QDo you have any advice for women negotiating their salaries upon entering or once they have entered the work force?

answered February 25th, 2013 by Patti Croft

When I took my first job, I happily accepted whatever salary I was offered, thrilled to be receiving a regular paycheck! Ideally, it would help to know what the industry standard or benchmark salary for the position is. But I don’t think this information is readily accessible unless you know someone who works in human resources and is willing to share, and often times the figure may not be truly representative. But you certainly should do some research to try and discern what a reasonable expectation for your starting salary would be. Often times, there is a range set out for a starting salary. My experience has been that smaller companies are more flexible while larger organizations are quiet rigid in adhering to salary guidelines. Be sure and inquire about total compensation – are you eligible for a bonus, profit sharing or benefits such as subsidized fitness memberships, education or other perks that may help augment the base salary.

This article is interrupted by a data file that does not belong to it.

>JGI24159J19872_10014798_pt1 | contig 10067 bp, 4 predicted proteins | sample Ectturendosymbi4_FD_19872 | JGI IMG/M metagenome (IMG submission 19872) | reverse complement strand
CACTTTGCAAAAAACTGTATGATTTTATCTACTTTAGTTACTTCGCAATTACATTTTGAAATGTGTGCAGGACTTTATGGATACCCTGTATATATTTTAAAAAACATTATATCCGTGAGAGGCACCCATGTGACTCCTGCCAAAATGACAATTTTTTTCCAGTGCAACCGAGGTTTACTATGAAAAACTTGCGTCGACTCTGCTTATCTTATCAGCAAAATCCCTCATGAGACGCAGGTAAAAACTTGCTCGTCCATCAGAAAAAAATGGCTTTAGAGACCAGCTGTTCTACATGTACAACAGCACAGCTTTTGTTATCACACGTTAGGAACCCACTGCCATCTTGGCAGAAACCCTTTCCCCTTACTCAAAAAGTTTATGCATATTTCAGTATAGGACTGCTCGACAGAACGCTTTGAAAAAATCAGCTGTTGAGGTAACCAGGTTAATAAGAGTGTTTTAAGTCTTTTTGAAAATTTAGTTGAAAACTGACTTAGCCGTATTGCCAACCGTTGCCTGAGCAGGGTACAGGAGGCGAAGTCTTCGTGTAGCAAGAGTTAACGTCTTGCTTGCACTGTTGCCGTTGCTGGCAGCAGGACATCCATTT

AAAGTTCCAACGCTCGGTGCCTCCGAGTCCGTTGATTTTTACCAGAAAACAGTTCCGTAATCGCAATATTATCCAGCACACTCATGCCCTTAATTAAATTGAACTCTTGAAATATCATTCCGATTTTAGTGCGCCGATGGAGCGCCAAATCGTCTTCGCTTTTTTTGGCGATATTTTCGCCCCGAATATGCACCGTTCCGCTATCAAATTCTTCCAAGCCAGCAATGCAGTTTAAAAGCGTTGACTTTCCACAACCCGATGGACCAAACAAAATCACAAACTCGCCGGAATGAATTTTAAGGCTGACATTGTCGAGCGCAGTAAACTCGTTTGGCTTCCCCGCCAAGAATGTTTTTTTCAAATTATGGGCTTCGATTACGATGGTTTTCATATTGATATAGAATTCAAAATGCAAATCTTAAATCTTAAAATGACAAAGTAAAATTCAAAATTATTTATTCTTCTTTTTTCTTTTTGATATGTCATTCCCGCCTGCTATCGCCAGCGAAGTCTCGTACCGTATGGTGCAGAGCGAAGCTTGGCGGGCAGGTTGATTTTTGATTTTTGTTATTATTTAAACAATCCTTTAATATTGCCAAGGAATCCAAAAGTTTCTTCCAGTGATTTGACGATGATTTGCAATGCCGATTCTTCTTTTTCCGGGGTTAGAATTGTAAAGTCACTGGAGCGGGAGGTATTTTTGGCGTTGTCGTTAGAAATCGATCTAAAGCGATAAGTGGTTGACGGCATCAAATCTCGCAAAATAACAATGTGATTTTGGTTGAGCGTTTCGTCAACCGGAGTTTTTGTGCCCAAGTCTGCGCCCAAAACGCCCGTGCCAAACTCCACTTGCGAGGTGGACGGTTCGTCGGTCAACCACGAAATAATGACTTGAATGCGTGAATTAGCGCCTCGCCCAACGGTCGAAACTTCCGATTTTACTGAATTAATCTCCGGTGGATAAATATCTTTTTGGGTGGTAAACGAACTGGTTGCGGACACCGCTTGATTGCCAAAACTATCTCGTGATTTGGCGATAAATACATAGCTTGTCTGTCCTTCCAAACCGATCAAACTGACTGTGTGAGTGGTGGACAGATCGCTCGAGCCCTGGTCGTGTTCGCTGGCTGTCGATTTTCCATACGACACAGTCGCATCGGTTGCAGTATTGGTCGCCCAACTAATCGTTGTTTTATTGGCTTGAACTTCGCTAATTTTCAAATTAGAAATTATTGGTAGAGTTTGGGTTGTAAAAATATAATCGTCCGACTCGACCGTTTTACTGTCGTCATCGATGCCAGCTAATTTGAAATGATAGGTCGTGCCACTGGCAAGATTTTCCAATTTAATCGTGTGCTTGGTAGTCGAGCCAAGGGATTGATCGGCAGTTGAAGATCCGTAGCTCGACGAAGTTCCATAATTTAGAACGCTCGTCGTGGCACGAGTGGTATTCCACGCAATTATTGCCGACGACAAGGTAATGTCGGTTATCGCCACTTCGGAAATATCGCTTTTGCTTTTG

I would also urge people to not be afraid to negotiate, to aim high but to be flexible. I often just accepted what I was offered but quickly learned this is a two way conversation – don’t be afraid to ask but do be prepared to back up your request with facts and figures as to why you should be paid the amount in question. If you have a figure in mind and are committed to it, you must be prepared to walk away if the offer is less than you hope for.


Once you are in the work force, be sure that you have a performance and compensation review with your supervisor at least once a year. If you are seeking an increase in your level of compensation, ask your supervisor to outline what would be required for you to receive additional monies – don’t allow them to be vague. This will allow you to come back to these requirements at review time,  armed with ammunition to ask for a raise.


One piece of advice – do not share your salary/bonus information with your colleagues. People do this all the time but I think it does much more harm than good. It is human nature to compare ourselves to others but there will always be inequalities in pay in the workplace – it is up to management to deal with these over time. Don’t worry about how much so and so is making – focus on your own performance criteria to secure an increase in salary going forward.


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